1. The Containment Doctrine
2. The Red Scare
The project of containing the Soviet Union and its allies is a predominant theme of contemporary history, which merits some comment.
The fact that the rhetoric of "containment" carries with it some rather significant presuppositions has of course been recognized in the scholarly literature. In one of the leading studies of containment, John Lewis Gaddis observes that "the term `containment' poses certain problems, implying as it does a consistently defensive orientation in American policy." He nevertheless finds the term appropriate, because "American leaders consistently perceived themselves as responding to rather than initiating challenges to the existing international order" and were in fact concerned with "maintaining a global balance of power with the perceived Muscovite challenge to that equilibrium" in Western Europe.2 Leaders of other powers have similar perceptions, but we do not permit this fact to guide our interpretation of history.
What was "the existing international order" that had to be "defended"? U.S. planners intended to construct what they called a Grand Area, a global order subordinated to the needs of the U.S. economy and subject to U.S. political control. Regional systems, particularly the British, were to be eliminated, while those under U.S. control were to be extended, on the principle, expressed by Abe Fortas in internal discussion, that these steps were "part of our obligation to the security of the world...what was good for us was good for the world."3 This altruistic concern was unappreciated by the British Foreign Office. Their perception was that "the economic imperialism of American business interests, which is quite active under the cloak of a benevolent and avuncular internationalism," is "attempting to elbow us out." The Minister of State at the British Foreign Office, Richard Law, commented to his Cabinet colleagues that Americans believe "that the United States stands for something in the world -- something of which the world has need, something which the world is going to like, something, in the final analysis, which the world is going to take, whether it likes it or not."4 Not an inaccurate perception.
Against which enemies was it necessary to defend the Grand Area, apart from the British and other commercial rivals? At the rhetorical level, the enemy was the Soviet Union, and there is little reason to doubt that the sentiment was genuine, though, as the scholarly literature recognizes, it was exaggerated. But the sincerity of the concern is not very relevant; it is easy to persuade oneself of what it is convenient to believe, and state managers readily accept the reality of the threats they concoct for quite different reasons.
The Soviet Union is indeed a threat to the Grand Area because it has refused to be incorporated within it and assists others equally recalcitrant. But the Soviet threat is regarded as far more profound, justifying stern measures in defense. Woodrow Wilson "and his allies saw their actions in a defensive rather than in an offensive context" when they invaded the Soviet Union after the Bolshevik revolution, John Lewis Gaddis observes approvingly. Wilson was "determined above all else to secure self-determination in Russia," by invading the country and installing what we determine to be its proper rulers; by the same logic, the U.S. has been devoted to self-determination for Vietnam, Guatemala, Nicaragua, and other beneficiaries of our concern, and the U.S.S.R. is dedicated to self-determination in Czechoslovakia and Afghanistan. But more deeply, Gaddis continues, "Intervention in Russia took place in response to a profound and potentially far-reaching intervention by the new Soviet government in the internal affairs, not just of the West, but of virtually every country in the world." This Soviet "intervention" in the internal affairs of others was "the Revolution's challenge -- which could hardly have been more categorical -- to the very survival of the capitalist order." "The security of the United States" was therefore "in danger" in 1917, so defensive actions were entirely warranted; perhaps even the first use ever of gas bombs from aircraft that was considered by the British GHQ to be the primary factor in their early military successes in 1919, the same year when "poisoned gas" was recommended by Secretary of State Winston Churchill for use "against uncivilised tribes" in Mesopotamia (Iraq) and Afghanistan.5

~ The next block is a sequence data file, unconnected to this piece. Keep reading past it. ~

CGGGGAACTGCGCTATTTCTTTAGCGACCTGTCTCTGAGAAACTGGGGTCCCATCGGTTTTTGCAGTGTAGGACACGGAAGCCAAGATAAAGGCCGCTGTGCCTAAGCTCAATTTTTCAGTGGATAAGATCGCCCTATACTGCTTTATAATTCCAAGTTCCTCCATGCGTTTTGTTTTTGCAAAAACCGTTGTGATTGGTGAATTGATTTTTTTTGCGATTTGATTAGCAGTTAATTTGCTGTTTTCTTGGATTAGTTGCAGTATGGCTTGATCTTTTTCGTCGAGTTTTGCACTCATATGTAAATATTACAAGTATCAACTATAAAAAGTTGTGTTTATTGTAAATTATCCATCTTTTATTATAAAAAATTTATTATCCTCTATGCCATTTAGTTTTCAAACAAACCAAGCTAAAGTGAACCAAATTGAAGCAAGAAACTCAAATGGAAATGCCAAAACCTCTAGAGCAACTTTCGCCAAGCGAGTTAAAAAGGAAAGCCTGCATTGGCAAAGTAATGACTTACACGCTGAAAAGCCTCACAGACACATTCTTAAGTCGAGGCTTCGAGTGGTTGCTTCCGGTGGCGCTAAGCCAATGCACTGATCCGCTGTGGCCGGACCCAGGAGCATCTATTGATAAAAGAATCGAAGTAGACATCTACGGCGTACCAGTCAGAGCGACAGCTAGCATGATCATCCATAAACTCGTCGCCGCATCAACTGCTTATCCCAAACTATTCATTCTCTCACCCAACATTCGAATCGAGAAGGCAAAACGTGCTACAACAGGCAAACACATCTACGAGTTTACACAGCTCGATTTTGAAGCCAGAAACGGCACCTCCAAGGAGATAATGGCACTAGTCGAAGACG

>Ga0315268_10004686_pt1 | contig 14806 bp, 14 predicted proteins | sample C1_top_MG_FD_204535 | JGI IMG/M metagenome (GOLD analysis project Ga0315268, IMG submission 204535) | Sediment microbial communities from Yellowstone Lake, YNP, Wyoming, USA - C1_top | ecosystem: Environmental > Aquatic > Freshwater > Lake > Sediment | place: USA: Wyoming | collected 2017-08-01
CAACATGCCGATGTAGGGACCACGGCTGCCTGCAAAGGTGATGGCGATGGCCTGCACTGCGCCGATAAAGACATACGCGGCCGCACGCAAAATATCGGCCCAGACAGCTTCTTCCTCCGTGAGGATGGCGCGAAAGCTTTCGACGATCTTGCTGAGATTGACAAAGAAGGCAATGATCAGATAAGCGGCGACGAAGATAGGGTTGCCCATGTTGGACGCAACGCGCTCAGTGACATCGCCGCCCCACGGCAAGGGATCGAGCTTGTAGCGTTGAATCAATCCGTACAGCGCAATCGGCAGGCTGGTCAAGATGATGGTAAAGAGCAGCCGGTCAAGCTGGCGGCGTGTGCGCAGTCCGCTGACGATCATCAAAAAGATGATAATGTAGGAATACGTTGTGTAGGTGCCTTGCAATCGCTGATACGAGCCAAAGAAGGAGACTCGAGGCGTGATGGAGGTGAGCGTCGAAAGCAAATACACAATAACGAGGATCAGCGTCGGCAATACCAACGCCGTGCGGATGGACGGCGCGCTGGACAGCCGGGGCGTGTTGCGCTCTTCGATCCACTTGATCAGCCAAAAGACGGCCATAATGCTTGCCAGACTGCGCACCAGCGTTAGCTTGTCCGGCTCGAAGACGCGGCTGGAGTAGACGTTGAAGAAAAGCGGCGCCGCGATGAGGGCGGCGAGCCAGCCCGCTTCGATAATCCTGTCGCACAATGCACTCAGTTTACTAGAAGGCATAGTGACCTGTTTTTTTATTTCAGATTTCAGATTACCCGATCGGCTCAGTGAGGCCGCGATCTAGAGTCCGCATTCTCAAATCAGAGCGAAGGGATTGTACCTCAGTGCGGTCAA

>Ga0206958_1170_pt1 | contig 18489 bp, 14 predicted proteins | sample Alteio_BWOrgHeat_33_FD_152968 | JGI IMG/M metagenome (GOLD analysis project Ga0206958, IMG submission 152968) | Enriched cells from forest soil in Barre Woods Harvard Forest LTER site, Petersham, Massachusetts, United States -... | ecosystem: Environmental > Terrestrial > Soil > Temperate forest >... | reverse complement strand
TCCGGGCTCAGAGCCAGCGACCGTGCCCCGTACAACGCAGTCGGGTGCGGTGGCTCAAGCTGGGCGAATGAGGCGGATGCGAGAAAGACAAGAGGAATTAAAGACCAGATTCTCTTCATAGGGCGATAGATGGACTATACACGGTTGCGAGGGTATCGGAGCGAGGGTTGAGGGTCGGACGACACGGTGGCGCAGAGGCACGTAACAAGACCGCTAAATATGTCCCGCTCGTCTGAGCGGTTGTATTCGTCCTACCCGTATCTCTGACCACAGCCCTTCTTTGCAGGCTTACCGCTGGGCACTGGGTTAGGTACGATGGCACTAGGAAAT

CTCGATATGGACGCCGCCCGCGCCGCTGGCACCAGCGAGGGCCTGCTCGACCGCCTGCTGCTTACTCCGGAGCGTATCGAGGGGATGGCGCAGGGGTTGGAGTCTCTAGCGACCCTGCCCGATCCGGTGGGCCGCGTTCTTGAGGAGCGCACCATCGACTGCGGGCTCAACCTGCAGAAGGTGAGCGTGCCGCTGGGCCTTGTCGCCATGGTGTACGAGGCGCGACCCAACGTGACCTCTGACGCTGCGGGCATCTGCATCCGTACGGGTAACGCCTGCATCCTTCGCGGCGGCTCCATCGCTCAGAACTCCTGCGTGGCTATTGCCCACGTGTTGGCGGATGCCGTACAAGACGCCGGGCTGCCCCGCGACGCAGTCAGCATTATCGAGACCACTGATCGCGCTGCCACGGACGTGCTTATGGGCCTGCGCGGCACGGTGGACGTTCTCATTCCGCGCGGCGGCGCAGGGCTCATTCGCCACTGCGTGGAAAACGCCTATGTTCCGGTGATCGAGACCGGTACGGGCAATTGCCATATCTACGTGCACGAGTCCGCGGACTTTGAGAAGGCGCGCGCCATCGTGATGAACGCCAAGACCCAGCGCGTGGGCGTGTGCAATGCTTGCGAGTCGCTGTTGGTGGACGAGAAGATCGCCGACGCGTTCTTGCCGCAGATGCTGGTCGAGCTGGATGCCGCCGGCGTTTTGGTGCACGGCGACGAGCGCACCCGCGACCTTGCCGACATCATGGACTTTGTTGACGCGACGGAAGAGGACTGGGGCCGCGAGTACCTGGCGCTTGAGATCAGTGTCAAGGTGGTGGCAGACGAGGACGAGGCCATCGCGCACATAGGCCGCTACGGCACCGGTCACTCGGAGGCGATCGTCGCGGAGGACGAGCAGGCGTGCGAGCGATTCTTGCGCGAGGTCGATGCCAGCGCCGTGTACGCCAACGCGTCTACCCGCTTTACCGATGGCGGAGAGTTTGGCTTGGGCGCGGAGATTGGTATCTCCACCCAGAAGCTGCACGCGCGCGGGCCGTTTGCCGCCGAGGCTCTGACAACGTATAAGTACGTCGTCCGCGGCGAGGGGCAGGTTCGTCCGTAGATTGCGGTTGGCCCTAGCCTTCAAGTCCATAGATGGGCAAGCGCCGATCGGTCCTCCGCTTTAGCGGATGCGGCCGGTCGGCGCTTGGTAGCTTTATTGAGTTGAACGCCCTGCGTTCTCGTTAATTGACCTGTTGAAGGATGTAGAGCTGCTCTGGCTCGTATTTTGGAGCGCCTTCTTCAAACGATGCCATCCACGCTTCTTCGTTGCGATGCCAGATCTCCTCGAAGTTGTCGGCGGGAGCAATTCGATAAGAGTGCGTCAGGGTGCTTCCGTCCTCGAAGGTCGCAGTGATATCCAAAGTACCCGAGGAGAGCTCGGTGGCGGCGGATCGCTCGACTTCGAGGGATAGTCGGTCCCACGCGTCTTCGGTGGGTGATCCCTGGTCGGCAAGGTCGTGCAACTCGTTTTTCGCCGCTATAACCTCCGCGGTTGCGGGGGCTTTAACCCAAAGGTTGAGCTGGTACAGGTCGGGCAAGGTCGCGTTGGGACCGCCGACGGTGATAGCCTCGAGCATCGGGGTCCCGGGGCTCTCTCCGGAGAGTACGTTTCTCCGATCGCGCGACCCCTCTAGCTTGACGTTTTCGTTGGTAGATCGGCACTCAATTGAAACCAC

The Soviet Union's "self-proclaimed intention to seek the overthrow of capitalist governments throughout the world," Gaddis explains further, justified invasion of the U.S.S.R. in defense against this announced intention, and after World War II "the increasing success of communist parties in Western Europe, the Eastern Mediterranean, and China" justifiably aroused renewed "suspicion about the Soviet Union's behavior," even though their popularity "grew primarily out of their effectiveness as resistance fighters against the Axis."
Gaddis criticizes Soviet historians who see the Western intervention after the revolution as "shocking, unnatural, and even a violation of the legal norms that should exist between nations." "One cannot have it both ways," he responds, complaining about a Western invasion while "the most profound revolutionary challenge of the century was mounted against the West": by changing the social order in Russia and proclaiming revolutionary intentions.6